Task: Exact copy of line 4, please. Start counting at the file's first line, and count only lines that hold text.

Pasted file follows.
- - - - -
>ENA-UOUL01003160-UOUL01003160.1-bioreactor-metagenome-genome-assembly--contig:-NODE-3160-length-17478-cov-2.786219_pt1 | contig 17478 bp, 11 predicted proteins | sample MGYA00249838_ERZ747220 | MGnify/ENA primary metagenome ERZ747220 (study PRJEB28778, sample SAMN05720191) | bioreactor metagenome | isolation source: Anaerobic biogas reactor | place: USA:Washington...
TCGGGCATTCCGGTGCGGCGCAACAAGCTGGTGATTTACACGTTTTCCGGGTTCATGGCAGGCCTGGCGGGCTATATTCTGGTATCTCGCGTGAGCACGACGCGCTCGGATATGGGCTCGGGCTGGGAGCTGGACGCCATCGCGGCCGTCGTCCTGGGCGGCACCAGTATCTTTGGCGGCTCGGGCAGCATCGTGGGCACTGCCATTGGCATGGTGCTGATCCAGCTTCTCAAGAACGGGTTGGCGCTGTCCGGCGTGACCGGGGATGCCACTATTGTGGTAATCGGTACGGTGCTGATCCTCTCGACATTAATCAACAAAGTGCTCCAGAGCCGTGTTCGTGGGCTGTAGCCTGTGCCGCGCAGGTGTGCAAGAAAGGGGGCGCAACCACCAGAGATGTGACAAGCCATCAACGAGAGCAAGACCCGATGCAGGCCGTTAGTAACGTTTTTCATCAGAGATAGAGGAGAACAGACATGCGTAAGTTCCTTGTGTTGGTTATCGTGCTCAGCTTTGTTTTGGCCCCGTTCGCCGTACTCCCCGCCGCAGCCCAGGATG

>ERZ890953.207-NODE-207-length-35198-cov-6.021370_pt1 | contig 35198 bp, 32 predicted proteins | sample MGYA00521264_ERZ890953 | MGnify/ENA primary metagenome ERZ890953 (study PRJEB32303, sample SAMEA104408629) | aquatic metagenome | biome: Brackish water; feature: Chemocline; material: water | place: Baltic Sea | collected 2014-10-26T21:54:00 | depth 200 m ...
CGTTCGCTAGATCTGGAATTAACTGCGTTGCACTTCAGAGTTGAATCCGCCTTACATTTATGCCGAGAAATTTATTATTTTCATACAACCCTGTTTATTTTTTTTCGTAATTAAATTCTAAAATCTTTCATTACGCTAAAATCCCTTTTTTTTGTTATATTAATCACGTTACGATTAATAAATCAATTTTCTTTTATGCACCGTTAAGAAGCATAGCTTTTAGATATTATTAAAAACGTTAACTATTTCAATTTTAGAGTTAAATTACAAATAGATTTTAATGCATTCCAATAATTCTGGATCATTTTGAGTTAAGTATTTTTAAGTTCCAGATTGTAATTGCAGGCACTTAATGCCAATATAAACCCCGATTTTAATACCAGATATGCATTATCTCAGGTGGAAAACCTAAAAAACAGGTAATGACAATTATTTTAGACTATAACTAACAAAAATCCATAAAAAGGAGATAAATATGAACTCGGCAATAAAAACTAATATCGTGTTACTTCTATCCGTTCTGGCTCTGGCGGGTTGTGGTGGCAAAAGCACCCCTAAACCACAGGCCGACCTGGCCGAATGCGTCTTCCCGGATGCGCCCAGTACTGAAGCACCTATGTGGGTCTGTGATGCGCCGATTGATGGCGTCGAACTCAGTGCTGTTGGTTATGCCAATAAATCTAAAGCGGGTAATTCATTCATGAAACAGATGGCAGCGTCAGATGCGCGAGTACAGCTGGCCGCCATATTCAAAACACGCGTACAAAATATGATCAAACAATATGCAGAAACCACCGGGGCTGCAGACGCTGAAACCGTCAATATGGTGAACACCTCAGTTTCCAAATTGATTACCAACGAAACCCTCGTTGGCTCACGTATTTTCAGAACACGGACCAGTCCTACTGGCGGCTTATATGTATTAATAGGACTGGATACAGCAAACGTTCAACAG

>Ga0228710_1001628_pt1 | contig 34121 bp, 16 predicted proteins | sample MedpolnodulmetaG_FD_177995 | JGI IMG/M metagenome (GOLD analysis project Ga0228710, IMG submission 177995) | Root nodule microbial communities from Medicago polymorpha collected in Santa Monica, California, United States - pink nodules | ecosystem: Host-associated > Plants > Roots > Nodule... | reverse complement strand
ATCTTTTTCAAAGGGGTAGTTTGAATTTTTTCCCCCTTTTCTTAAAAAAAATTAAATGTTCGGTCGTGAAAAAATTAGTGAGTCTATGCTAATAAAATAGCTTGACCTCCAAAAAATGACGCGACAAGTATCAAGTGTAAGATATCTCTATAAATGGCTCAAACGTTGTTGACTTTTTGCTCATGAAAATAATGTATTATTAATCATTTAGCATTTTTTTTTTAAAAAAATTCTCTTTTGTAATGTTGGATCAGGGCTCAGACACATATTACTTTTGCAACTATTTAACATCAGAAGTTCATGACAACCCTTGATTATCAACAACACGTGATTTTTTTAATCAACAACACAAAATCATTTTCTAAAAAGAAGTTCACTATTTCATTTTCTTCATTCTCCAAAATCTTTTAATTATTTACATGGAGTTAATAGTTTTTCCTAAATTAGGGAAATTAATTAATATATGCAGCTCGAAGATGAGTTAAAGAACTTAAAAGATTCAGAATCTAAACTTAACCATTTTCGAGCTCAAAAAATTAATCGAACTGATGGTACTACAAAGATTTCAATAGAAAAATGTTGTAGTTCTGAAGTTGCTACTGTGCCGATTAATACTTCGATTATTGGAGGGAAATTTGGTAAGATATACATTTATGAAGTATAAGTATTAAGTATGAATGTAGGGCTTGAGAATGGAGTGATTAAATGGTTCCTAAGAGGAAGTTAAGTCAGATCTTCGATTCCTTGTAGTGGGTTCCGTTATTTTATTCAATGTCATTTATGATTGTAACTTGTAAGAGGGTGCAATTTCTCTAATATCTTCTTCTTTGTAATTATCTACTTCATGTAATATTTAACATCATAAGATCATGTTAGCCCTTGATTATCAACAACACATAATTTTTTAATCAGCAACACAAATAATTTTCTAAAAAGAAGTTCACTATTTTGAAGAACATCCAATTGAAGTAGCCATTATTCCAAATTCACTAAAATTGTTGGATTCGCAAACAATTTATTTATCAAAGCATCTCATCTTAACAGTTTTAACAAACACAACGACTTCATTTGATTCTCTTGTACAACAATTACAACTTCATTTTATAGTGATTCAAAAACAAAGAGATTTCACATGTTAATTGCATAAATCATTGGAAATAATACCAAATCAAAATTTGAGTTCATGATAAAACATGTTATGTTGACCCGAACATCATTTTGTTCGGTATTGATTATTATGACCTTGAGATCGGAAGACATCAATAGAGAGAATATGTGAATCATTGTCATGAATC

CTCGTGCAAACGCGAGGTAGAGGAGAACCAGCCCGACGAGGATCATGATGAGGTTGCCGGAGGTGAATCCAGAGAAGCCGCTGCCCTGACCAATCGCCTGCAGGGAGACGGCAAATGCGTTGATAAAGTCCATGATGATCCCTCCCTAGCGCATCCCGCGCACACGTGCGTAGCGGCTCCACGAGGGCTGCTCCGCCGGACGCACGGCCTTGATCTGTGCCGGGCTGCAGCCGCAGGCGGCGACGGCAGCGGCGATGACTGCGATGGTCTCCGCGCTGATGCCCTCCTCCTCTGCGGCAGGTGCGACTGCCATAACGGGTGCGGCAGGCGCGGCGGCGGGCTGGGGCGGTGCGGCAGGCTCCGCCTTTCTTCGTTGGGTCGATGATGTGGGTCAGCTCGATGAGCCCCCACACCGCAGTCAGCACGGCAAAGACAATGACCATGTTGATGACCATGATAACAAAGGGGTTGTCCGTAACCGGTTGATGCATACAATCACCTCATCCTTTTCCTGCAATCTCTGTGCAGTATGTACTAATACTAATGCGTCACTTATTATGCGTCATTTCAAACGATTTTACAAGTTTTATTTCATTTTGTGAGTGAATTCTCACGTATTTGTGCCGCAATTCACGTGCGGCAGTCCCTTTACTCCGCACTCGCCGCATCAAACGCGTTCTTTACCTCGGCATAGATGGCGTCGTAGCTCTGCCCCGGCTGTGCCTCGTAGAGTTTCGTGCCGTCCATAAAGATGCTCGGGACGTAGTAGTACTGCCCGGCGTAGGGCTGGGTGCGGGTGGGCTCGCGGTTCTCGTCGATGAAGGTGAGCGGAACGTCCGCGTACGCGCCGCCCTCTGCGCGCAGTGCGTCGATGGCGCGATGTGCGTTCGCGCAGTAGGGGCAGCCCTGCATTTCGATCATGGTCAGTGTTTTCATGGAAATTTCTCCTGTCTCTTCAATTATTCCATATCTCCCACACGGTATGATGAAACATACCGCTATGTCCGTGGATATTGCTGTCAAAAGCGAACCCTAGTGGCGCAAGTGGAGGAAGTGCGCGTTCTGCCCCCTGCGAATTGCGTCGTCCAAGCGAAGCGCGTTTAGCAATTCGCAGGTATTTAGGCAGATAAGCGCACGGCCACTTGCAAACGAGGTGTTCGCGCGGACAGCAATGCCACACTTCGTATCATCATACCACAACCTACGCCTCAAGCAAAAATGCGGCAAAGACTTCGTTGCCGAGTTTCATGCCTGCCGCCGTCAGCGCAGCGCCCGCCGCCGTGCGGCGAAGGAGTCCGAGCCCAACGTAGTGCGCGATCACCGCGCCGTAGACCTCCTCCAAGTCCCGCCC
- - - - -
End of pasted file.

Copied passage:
CGTTCGCTAGATCTGGAATTAACTGCGTTGCACTTCAGAGTTGAATCCGCCTTACATTTATGCCGAGAAATTTATTATTTTCATACAACCCTGTTTATTTTTTTTCGTAATTAAATTCTAAAATCTTTCATTACGCTAAAATCCCTTTTTTTTGTTATATTAATCACGTTACGATTAATAAATCAATTTTCTTTTATGCACCGTTAAGAAGCATAGCTTTTAGATATTATTAAAAACGTTAACTATTTCAATTTTAGAGTTAAATTACAAATAGATTTTAATGCATTCCAATAATTCTGGATCATTTTGAGTTAAGTATTTTTAAGTTCCAGATTGTAATTGCAGGCACTTAATGCCAATATAAACCCCGATTTTAATACCAGATATGCATTATCTCAGGTGGAAAACCTAAAAAACAGGTAATGACAATTATTTTAGACTATAACTAACAAAAATCCATAAAAAGGAGATAAATATGAACTCGGCAATAAAAACTAATATCGTGTTACTTCTATCCGTTCTGGCTCTGGCGGGTTGTGGTGGCAAAAGCACCCCTAAACCACAGGCCGACCTGGCCGAATGCGTCTTCCCGGATGCGCCCAGTACTGAAGCACCTATGTGGGTCTGTGATGCGCCGATTGATGGCGTCGAACTCAGTGCTGTTGGTTATGCCAATAAATCTAAAGCGGGTAATTCATTCATGAAACAGATGGCAGCGTCAGATGCGCGAGTACAGCTGGCCGCCATATTCAAAACACGCGTACAAAATATGATCAAACAATATGCAGAAACCACCGGGGCTGCAGACGCTGAAACCGTCAATATGGTGAACACCTCAGTTTCCAAATTGATTACCAACGAAACCCTCGTTGGCTCACGTATTTTCAGAACACGGACCAGTCCTACTGGCGGCTTATATGTATTAATAGGACTGGATACAGCAAACGTTCAACAG